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July 2011 Archives

The Duty of Criminal Defense Attorneys Owed to Foreign National Clients

The U.S. Supreme Court ruled in March 2010 that a defendant is entitled as a matter of law to effective assistance of counsel pursuant to the Sixth Amendment and that if the attorney fails to advise his client when a client is considering a plea that such an offense may cause deportation of that individual that attorney has committed an error of the greatest importance. Whereas once there was a narrow class of deportable offenses and judges wielded broad discretion area authority to prevent deportation, immigration reforms over time have expanded the class of deportable offenses and limit the authority of judges to stop the harsh consequences of deportation. Deportation or removal is now virtually inevitable for a vast number of non-citizens convicted of crimes. Therefore, it is incumbent upon each criminal defense attorney representing a foreign national to adequately advise that client as to whether or not the conviction may result in his or her deportation.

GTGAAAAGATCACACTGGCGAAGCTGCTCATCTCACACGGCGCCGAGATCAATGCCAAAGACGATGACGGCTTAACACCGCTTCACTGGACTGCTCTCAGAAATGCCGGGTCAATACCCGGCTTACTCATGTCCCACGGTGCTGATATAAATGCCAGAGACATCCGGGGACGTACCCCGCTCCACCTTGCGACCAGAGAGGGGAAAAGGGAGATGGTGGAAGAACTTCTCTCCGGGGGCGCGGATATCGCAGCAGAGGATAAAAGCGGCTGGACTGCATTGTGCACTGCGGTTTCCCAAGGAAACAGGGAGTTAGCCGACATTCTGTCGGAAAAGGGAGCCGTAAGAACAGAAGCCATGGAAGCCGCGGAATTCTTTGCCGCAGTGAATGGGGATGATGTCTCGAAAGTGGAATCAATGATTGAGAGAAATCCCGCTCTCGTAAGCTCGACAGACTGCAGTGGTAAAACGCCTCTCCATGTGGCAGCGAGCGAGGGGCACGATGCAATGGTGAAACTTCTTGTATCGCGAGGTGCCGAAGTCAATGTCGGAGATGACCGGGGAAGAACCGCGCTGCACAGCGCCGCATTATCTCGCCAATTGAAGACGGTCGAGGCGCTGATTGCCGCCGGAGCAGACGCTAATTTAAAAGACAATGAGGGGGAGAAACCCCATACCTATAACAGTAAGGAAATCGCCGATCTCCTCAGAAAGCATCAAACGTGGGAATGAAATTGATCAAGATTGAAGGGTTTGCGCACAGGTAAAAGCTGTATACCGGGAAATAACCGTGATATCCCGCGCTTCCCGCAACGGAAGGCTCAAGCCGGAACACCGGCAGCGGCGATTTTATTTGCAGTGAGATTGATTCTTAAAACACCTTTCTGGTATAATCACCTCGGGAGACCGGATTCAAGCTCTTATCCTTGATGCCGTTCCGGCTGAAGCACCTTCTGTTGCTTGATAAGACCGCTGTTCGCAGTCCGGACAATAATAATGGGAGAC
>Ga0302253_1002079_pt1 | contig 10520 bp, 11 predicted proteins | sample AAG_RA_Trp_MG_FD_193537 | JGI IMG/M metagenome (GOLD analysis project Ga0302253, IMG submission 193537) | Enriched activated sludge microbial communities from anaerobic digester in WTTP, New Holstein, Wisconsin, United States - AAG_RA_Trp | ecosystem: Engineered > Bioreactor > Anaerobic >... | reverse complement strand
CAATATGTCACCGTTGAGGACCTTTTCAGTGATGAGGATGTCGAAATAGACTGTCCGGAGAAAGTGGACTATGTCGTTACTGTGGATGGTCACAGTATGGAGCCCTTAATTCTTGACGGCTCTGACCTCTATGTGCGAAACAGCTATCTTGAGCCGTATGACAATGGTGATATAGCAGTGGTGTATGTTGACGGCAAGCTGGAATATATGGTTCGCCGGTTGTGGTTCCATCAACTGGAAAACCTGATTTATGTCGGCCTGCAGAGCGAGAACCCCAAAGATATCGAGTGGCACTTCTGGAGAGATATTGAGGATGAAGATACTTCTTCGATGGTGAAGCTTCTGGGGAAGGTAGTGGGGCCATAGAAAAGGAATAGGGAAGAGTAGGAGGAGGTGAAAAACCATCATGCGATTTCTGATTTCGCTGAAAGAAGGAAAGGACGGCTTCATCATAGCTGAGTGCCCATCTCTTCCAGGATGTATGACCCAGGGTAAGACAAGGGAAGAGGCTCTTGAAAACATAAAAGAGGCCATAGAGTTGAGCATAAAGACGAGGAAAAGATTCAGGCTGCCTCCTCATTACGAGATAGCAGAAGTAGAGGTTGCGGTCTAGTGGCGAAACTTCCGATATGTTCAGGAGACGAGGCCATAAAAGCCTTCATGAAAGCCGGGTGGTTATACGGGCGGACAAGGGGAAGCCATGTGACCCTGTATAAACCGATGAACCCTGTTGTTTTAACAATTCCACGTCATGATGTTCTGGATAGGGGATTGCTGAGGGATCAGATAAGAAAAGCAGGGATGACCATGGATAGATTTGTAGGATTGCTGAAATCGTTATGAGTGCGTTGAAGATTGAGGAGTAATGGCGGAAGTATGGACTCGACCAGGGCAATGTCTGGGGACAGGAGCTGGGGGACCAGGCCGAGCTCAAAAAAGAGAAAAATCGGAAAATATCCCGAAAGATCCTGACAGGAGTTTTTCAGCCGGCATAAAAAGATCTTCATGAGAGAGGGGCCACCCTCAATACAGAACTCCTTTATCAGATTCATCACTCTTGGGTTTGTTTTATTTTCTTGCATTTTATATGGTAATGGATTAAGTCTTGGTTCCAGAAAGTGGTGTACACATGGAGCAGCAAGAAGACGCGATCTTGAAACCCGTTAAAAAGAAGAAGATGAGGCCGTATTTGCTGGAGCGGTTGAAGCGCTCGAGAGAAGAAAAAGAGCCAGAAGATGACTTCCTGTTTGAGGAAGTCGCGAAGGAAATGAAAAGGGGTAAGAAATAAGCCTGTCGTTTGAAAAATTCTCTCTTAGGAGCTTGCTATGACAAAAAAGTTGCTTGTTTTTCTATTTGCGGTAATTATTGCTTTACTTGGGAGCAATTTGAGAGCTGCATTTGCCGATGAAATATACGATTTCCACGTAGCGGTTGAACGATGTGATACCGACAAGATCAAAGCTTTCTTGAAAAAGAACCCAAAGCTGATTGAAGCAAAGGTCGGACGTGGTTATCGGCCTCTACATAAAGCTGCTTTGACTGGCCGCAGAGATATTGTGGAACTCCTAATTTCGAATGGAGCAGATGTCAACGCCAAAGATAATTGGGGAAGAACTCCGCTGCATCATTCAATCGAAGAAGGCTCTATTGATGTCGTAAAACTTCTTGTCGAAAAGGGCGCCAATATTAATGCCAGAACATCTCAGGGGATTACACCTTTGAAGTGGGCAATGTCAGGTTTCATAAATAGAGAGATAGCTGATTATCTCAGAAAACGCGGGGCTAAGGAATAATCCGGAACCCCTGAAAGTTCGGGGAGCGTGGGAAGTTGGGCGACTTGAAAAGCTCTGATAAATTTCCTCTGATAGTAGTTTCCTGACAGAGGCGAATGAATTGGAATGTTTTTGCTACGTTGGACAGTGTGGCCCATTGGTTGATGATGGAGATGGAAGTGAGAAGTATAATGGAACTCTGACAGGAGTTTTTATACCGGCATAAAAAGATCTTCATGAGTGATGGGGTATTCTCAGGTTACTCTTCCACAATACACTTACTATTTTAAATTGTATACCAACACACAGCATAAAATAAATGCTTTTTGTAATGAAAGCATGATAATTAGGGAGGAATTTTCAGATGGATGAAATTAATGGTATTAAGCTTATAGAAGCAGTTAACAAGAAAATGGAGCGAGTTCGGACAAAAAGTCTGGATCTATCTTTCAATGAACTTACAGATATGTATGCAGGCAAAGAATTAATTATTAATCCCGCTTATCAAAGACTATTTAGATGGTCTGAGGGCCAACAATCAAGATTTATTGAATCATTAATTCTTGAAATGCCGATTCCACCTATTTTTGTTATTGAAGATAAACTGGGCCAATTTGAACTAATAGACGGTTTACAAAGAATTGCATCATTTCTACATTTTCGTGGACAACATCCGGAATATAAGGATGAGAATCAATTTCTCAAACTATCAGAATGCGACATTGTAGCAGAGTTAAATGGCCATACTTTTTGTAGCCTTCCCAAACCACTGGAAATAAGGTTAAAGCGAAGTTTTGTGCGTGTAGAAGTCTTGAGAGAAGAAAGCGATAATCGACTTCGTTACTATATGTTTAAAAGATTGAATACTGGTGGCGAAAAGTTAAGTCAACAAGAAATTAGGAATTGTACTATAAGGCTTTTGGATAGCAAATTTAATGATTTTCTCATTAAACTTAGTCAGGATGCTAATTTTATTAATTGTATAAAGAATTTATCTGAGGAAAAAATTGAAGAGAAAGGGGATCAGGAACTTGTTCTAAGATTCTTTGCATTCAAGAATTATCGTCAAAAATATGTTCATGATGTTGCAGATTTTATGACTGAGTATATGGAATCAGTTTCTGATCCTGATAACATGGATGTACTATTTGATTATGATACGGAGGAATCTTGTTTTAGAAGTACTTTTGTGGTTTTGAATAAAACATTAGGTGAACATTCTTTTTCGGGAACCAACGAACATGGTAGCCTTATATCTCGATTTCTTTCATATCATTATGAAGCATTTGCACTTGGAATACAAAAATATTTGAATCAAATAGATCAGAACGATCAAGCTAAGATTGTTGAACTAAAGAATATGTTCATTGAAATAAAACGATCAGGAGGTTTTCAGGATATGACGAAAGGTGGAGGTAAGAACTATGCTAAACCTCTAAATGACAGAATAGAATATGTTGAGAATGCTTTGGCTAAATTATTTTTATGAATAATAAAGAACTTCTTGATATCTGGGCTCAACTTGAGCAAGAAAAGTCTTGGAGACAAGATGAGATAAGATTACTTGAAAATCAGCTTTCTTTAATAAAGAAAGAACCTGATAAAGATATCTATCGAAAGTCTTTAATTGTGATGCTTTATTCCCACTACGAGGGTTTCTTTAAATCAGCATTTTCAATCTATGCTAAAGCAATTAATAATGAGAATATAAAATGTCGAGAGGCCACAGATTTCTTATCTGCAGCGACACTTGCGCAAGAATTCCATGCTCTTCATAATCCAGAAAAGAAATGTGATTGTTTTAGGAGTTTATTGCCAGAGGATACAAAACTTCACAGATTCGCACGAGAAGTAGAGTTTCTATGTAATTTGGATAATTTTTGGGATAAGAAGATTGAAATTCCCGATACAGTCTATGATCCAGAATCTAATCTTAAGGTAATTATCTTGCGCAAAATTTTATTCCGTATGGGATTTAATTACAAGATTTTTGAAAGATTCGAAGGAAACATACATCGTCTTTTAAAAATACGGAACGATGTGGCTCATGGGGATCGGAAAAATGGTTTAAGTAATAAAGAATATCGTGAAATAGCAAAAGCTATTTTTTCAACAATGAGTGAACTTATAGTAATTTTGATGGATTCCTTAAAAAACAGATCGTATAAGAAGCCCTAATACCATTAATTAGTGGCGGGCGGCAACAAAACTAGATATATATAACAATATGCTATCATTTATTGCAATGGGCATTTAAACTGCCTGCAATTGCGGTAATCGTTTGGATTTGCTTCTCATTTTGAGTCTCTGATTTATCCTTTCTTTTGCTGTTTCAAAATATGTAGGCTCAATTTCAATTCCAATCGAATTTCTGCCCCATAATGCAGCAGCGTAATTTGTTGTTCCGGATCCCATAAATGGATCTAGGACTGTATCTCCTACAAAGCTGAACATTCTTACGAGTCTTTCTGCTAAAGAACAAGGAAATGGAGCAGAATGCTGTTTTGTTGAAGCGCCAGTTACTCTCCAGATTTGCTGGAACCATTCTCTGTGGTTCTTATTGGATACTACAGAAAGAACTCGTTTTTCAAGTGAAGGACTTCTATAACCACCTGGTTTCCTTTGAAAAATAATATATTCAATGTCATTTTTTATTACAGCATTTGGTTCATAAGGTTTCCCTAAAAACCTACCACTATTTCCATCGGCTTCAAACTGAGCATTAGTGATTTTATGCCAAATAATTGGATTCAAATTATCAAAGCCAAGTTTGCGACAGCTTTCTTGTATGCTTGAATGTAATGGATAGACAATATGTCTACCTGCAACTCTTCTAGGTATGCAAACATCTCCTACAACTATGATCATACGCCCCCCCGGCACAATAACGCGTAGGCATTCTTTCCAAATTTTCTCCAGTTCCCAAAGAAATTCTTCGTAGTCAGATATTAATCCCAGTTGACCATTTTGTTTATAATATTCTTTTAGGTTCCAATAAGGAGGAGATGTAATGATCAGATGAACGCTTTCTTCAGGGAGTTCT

Immigration Hold: Undocumented People or People with Expired Visas

An immigration hold is placed on an individual, in state or federal custody, who the federal government wants to deport. Through the immigration hold, the federal government is notifying the jail not to release the individual and to transfer custody from the current facility to Immigration and Customs Enforcement (ICE) upon the close of the criminal case for which he/she is being held.